Microsoft patched 47 security vulnerabilities across its product portfolio today as part of a massive Patch Tuesday update.
The fixes are spread across 13 bulletins – four of which are rated 'critical.' The others are classified as 'Important.' According to Microsoft, the first bulletins organizations should prioritize are MS13-067 – which deals with vulnerabilities in SharePoint Server - and MS13-068, which impacts Microsoft Outlook.
"This update for SharePoint Servers also addresses 10 issues, but here, only CVE-2013-1330 is Critical," explained Dustin Childs, group manager of response communications for Microsoft Trustworthy Computing. "While CVE-2013-3180, an Important-rated issue, was publicly disclosed, we have not detected any active attacks involving any of these issues. For the one Critical CVE here, an attacker could send specially crafted content to an affected server. After a failure to properly validate the input, the attacker could then execute code on the system in the context of the W3WP service account."
The CVE-2013-1330 does not affect SharePoint Server 2013, he added.
MS13-068, which fixes a critical vulnerability in Outlook 2007 and 2010, could allow an attacker to execute code in the context of the current user, explained BeyondTrust CTO Marc Maiffret.
"Attackers can exploit this by crafting malicious S/MIME messages and sending them to target users," he said. "When the user opens the malicious message, the vulnerability will be exploited, causing the user’s system to be compromised and the attacker’s code to run in the context of the current user. Because of this attack vector, it is very important that this patch be rolled out as soon as possible."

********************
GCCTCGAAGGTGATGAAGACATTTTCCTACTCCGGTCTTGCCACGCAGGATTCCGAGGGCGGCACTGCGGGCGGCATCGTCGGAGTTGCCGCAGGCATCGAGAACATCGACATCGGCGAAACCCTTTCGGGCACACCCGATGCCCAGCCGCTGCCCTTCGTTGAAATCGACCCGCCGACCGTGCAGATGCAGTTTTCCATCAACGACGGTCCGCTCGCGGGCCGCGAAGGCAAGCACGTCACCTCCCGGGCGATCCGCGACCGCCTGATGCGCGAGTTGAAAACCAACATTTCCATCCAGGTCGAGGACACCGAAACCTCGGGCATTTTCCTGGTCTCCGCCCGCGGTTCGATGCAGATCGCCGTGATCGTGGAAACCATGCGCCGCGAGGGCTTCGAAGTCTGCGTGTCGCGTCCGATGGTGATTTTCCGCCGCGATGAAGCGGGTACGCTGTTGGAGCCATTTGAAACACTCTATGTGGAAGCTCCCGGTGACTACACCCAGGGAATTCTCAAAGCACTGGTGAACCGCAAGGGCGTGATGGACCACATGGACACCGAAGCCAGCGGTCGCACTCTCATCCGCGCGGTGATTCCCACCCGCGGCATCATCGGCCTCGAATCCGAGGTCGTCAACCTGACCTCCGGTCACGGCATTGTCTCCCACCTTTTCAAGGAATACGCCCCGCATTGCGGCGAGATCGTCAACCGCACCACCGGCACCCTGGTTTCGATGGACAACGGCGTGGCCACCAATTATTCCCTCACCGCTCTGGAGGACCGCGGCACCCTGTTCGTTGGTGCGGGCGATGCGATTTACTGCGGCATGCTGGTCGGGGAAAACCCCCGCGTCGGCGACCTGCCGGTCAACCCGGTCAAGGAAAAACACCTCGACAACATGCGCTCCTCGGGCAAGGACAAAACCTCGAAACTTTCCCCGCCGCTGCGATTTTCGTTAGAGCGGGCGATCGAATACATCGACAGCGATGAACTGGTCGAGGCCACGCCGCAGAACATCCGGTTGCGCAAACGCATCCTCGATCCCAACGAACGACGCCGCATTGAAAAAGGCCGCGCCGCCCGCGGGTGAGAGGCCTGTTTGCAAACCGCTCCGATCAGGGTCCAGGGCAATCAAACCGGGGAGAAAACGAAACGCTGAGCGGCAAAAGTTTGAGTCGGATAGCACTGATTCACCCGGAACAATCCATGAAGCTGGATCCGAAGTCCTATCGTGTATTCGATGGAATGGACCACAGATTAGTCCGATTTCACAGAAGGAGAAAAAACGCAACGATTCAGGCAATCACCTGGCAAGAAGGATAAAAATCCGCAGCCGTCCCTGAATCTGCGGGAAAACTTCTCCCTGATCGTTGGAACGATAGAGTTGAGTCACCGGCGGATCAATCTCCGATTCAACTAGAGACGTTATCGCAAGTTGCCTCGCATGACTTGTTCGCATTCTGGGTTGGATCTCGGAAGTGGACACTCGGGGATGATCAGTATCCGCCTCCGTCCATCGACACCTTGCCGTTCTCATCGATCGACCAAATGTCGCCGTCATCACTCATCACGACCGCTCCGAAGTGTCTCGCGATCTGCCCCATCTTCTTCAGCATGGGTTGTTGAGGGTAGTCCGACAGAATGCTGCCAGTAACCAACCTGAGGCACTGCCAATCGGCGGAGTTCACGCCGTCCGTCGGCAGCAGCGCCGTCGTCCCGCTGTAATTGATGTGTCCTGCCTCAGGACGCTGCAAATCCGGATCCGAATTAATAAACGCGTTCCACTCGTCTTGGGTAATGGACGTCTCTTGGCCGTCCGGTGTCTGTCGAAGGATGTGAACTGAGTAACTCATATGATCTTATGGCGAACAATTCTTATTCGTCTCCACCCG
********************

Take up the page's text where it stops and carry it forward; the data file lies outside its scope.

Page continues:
While MS13-068 and MS13-067 may be high on the prioritization list, organizations should also pay close attention to MS13-069, a cumulative update for Internet Explorer rated critical that closes 10 security holes across all supported versions of the browser.
The final critical bulletin is MS13-070, a Windows vulnerability that could allow an attacker to execute code remotely if a user opens a file containing a specially-crafted OLE object.
The remaining bulletins affect Windows and Microsoft Office. Though Microsoft stated last week it was planning to release 14 bulletins today, the company told SecurityWeek that one was pulled for further testing.
"IE, Sharepoint and Outlook are hardest hit this month, and vulnerabilities in XP and Windows 2003 were also patched...something we hopefully will see more of as the XP end of life date of April 8, 2014 nears," noted Paul Henry, security and forensic analyst at Lumension. "[Windows] 2003 follows that 15 months later with its own EOL date of July 14, 2015. For anyone using XP, a migration plan must be put in place if you don't already have one."
In addition to the Microsoft patches, Adobe issued security updates for Flash Player, Adobe Reader and Adobe Shockwave Player as well. None of the vulnerabilities is known to be under attack, according to the company.